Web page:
abstraction

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Related to abstractive: abstractedly, abstraction, abstracting

abstraction

 [ab-strak´shun]
1. the mental process of forming ideas that are theoretical or representational rather than concrete.
2. the withdrawal of any ingredient from a compound.
3. malocclusion in which the occlusal plane is farther from the eye-ear plane, causing lengthening of the face.

ab·strac·tion

(ab-strak'shŭn),
1. Distillation or separation of the volatile constituents of a substance.
See also: odontoptosis.
2. Exclusive mental concentration.
See also: odontoptosis.
3. The making of an abstract from the crude drug.
See also: odontoptosis.
4. Malocclusion in which the teeth or associated structures are lower than their normal occlusal plane.
See also: odontoptosis.
5. The processes or the results of discernment of formulation of general concepts from specific examples, and/or ascertainment of a given aspect of a concept from the whole.
[L. abs-traho, pp. -tractus, to draw away]

abstraction

/ab·strac·tion/ (ab-strak´shun)
1. the withdrawal of any ingredient from a compound.
2. malocclusion in which the occlusal plane is further from the eye-ear plane, causing lengthening of the face; cf. attraction (2).

abstraction

[abstrak′shən]
Etymology: L, abstrahere, to drag away
a condition in which teeth or other maxillary and mandibular structures are inferior to their normal position, away from the occlusal plane. Also called infraclusion, or infraocclusion.

ab·strac·tion

(ăb-strak'shŭn)
1. Distillation or separation of the volatile constituents of a substance.
2. Exclusive mental concentration.
3. The making of an abstract from a crude drug.
4. Malocclusion in which the teeth or associated structures are lower than their normal occlusal plane.
5. The process of selecting a certain aspect of a concept from the whole.
[L. abs-traho, pp. -tractus, to draw away]

ab·strac·tion

(ăb-strak'shŭn)
Malocclusion in which the teeth or associated structures are lower than their normal occlusal plane.
[L. abs-traho, pp. -tractus, to draw away]

abstraction (abstrak´shən),

n teeth or other maxillary and mandibular structures that are inferior to (below) their normal position; away from the occlusal plane.
References in periodicals archive ?
In terms of this second question, Stephen Dumont has shown perhaps more than anyone else the centrality of Scotus's distinction between abstractive and intuitive cognition in answering this quandary (58).
One could claim that the above abstractive progression is indeed at work in James, who first (already in the Principles) embraced a rather non technical (or gut) panpsychism--in 1909, he is still speaking of "mother-sea" or "common reservoir of consciousness" (11)--and later (in the Essays in Radical Empiricism) spelled the (dry) basics of a panexperientialist framework.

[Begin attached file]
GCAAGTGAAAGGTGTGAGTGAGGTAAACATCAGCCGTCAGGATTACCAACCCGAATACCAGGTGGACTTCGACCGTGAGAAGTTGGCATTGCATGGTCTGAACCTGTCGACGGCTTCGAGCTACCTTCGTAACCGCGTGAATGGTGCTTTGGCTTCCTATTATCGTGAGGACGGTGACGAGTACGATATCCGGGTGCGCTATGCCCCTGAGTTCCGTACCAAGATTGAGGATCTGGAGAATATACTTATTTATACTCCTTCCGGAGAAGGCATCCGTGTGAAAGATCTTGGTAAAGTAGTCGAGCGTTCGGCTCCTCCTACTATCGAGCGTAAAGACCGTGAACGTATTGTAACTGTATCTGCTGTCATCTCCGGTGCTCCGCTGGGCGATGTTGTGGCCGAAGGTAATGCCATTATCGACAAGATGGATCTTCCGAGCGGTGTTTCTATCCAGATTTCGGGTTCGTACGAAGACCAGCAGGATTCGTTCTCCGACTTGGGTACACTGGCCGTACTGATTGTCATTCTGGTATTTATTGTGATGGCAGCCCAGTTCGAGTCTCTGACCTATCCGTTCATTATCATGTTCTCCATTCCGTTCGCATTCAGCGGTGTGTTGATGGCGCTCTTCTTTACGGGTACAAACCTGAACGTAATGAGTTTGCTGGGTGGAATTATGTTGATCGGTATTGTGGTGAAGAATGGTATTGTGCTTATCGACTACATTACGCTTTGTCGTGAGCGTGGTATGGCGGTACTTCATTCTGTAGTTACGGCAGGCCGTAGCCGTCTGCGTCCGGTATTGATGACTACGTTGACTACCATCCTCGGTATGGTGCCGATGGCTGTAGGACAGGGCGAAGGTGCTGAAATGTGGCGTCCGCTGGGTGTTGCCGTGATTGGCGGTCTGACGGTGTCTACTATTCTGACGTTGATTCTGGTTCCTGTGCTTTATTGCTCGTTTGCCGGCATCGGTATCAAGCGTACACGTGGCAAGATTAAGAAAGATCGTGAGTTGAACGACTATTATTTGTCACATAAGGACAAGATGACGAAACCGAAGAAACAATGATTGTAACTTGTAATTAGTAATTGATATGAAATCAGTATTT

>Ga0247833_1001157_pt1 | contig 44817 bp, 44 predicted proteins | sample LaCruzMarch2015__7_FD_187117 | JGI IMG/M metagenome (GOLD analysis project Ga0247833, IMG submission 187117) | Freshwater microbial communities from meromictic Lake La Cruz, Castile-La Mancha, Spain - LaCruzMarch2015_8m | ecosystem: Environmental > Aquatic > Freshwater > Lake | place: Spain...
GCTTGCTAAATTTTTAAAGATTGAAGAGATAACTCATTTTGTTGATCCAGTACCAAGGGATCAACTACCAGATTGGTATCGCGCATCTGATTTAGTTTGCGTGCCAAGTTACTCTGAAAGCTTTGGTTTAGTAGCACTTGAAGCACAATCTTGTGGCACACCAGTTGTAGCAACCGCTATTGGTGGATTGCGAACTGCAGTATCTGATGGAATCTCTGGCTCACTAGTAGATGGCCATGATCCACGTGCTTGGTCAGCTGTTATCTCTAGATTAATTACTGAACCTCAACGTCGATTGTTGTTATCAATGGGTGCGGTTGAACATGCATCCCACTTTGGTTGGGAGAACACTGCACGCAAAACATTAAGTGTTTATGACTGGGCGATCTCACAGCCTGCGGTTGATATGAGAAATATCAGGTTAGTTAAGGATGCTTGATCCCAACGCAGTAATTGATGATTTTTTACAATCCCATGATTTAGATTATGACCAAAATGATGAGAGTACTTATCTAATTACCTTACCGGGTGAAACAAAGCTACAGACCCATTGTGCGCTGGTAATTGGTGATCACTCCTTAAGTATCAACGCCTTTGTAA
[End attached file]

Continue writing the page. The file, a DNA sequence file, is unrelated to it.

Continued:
Through color linked to an abstractive project, Zola's develops a poetics where the wildness of the seascape is taken forward in a narrative that balances movement and counters destruction with the creation of sublime pools of color.
A static approach to strata sets aside not only questions of genetic origins, but also temporal ongoingness per se, and considers the structure of the experience in a "freeze-frame" mode, typically using a series of abstractive moves to disclose one-sided founding relations, in search of an ultimately self-sufficient level with respect to which the other levels are non-self-sufficient.
Extractive and abstractive methods are briefly compared; resulting summary evaluation problem is addressed.
In Buhler's functional view, the fusion of the three abstractive sign aspects would in his view make "homogeneous" signs (1990: 35) based on indexical signs, such as words or sentences to "steer a common action, or express a desire, warning, reaction, and so forth" (Innis 1992: 556).
This was evidence for a magical conception of objects rather than a rationalistic and abstractive use of numbers to refer to all objects.
My interpretation might be expressed in two propositions: 1) the intuitive and abstractive cognitions are different forms of a simple assent, and 2) within his own espistemological system, Ockham tries to avoid skeptical conclusions by way of reflexive cognitions.
As commonalities became apparent, more abstractive interpretation and coding occurred, and clear operational definitions were established for the emerging data categories, resulting in pattern codes.
par sa nature paradoxale et abstractive, les inquiete et les trouble.
Though anything will suffice for the abstractive visualization of being, being can become intensely associated with some things rather than with others, for example, with the mountains, or oceans, or sky, even the self.
In the event, his input to the exhibition comprises merely a few wall captions that are of no great perspicacity and a single room hung with some predictably chosen abstractive drawings.